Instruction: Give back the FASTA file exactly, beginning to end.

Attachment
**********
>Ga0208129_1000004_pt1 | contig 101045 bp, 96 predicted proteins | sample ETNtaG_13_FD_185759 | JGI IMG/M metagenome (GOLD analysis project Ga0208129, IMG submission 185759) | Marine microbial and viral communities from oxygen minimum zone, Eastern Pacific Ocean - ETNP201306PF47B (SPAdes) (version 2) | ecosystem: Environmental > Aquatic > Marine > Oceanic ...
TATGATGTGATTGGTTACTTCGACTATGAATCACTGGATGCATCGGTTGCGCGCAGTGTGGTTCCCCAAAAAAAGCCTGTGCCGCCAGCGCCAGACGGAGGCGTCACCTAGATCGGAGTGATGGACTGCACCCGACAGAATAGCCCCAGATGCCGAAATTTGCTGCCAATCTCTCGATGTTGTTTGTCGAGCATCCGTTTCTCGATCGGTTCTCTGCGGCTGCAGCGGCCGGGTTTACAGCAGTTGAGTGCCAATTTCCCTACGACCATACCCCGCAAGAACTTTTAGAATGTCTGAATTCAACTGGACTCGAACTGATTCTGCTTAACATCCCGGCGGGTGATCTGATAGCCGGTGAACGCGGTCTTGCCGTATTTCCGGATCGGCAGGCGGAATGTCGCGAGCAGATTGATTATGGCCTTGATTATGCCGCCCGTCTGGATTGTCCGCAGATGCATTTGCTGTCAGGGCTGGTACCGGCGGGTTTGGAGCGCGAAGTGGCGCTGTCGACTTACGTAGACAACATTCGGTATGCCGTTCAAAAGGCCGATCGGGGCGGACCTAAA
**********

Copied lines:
>Ga0208129_1000004_pt1 | contig 101045 bp, 96 predicted proteins | sample ETNtaG_13_FD_185759 | JGI IMG/M metagenome (GOLD analysis project Ga0208129, IMG submission 185759) | Marine microbial and viral communities from oxygen minimum zone, Eastern Pacific Ocean - ETNP201306PF47B (SPAdes) (version 2) | ecosystem: Environmental > Aquatic > Marine > Oceanic ...
TATGATGTGATTGGTTACTTCGACTATGAATCACTGGATGCATCGGTTGCGCGCAGTGTGGTTCCCCAAAAAAAGCCTGTGCCGCCAGCGCCAGACGGAGGCGTCACCTAGATCGGAGTGATGGACTGCACCCGACAGAATAGCCCCAGATGCCGAAATTTGCTGCCAATCTCTCGATGTTGTTTGTCGAGCATCCGTTTCTCGATCGGTTCTCTGCGGCTGCAGCGGCCGGGTTTACAGCAGTTGAGTGCCAATTTCCCTACGACCATACCCCGCAAGAACTTTTAGAATGTCTGAATTCAACTGGACTCGAACTGATTCTGCTTAACATCCCGGCGGGTGATCTGATAGCCGGTGAACGCGGTCTTGCCGTATTTCCGGATCGGCAGGCGGAATGTCGCGAGCAGATTGATTATGGCCTTGATTATGCCGCCCGTCTGGATTGTCCGCAGATGCATTTGCTGTCAGGGCTGGTACCGGCGGGTTTGGAGCGCGAAGTGGCGCTGTCGACTTACGTAGACAACATTCGGTATGCCGTTCAAAAGGCCGATCGGGGCGGACCTAAA